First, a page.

Core-js Maintainer Considers Closing Source Code After Being Broke and Angry

Denis Pushkarev, the primary maintainer of the open-source project Core-js, which is used on hundreds of millions of websites, is considering making it closed source or walking away from the project altogether. In a frustrated 11,000-word post on GitHub, Pushkarev said that his donations had been largely cut off due to western financial firms not dealing with payments to Russia. He also added that the community had been little support, saying that when he started raising funds to support the development of Core-js, the result was only $57 per month.

Pushkarev said that he started to receive a continuous stream of hate when he added a Patreon link in the Core-js installation code to drum up more support. Now, he is considering changing the next release to closed source. Core-js is a modular standard library for JavaScript that provides a host of useful operations, including polyfills, or ways of implementing modern browser features.

The project is described in more detail on npm as a modular standard library for JavaScript that includes polyfills for ECMAScript up to 2023, promises, symbols, collections, iterators, typed arrays, many other features, ECMAScript proposals, some cross-platform WHATWG/W3C features and proposals like URL. Over 13 million developers are listed as using it on GitHub, and it gets downloaded more than 43 million times every week via the npm registry.

The primary Core-js maintainer was imprisoned for 10 months in 2020 after hitting and killing a teenager on his motorbike. The project survived with the rest of its small maintainer contributing, but the status quo is unsustainable, he wrote today. He is considering various options for the future, including appropriate financial backing, being hired by a company that pays him to work on open source and web standards, making it closed source and commercial, or a slow death.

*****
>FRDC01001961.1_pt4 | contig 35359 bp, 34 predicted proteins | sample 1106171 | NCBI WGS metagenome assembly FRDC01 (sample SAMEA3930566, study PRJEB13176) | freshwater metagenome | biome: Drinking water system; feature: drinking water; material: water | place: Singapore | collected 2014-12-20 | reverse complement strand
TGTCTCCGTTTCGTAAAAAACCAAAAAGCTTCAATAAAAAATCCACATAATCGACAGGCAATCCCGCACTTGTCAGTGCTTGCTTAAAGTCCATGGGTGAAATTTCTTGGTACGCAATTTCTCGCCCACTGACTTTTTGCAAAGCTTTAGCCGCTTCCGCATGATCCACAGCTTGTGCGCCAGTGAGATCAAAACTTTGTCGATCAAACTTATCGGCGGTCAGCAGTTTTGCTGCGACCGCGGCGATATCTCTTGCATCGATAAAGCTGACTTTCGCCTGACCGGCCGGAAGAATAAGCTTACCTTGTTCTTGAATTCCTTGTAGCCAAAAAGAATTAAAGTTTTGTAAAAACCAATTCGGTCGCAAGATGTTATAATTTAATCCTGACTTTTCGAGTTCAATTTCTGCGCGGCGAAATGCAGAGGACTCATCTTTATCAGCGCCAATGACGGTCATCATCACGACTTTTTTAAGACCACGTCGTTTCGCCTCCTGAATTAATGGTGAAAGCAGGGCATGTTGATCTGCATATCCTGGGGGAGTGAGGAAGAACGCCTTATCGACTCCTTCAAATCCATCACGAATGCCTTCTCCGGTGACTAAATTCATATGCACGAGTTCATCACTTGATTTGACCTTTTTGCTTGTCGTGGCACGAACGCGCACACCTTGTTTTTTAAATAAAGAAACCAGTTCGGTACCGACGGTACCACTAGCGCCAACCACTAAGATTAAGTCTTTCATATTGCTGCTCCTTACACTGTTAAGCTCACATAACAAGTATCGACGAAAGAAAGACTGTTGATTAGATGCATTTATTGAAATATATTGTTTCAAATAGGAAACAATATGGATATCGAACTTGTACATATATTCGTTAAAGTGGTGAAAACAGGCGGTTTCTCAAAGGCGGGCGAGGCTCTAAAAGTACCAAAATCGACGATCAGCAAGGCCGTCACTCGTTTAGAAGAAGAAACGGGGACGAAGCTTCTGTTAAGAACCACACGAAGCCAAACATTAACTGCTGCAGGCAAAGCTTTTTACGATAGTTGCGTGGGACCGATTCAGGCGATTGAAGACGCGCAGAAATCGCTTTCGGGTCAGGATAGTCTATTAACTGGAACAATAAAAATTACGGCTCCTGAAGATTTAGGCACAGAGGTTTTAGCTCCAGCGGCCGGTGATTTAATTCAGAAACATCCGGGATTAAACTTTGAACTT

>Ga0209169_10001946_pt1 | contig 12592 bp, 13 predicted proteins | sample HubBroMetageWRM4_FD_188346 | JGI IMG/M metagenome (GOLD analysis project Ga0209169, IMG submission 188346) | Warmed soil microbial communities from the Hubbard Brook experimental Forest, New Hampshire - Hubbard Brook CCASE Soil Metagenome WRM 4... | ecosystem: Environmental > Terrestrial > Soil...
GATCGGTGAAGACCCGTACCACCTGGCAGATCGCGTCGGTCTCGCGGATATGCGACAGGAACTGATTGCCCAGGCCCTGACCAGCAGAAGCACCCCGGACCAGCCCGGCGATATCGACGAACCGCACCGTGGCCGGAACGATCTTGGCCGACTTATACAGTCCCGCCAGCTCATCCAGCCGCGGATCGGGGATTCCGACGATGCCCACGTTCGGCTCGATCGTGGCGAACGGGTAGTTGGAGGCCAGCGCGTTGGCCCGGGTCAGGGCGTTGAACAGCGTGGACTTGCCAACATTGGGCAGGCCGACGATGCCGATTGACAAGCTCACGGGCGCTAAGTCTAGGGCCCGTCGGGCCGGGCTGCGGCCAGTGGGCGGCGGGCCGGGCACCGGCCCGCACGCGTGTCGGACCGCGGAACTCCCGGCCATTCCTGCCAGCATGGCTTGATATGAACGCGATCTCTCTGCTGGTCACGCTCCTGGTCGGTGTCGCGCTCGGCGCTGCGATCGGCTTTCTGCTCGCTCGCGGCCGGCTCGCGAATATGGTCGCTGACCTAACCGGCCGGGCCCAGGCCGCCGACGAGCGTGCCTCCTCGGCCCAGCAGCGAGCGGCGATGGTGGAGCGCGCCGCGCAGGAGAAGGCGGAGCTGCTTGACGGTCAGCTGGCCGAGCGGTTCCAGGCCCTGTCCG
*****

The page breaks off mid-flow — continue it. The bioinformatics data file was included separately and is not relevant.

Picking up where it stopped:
Pushkarev said that the free version would be significantly limited if he takes the license-changing approach. All extra functionality will be paid for. Core-js will continue to evolve appropriately and, in the scope of this project, will be created many new tools for ensuring web compatibility. Responding to the anticipated comment “It’s open-source, we will fork it, fuck off,” he said that he sees such comments regularly, but he has said already too many times that if someone will fork and properly maintain Core-js, he’d be happy.

Pushkarev’s position met some sympathetic responses, with some people noting that Core-js is another example of critical open-source infrastructure that is entirely hidden from view. It is a vital building block that very few are aware of. And like so many of these projects, it is almost entirely written and maintained by a single individual, who receives very little reward.

To support Pushkarev’s significant efforts, Open Collective, Patreon, or Bitcoin (bc1qlea7544qtsmj2rayg0lthvza9fau63ux0fstcz) are the ways to do so.


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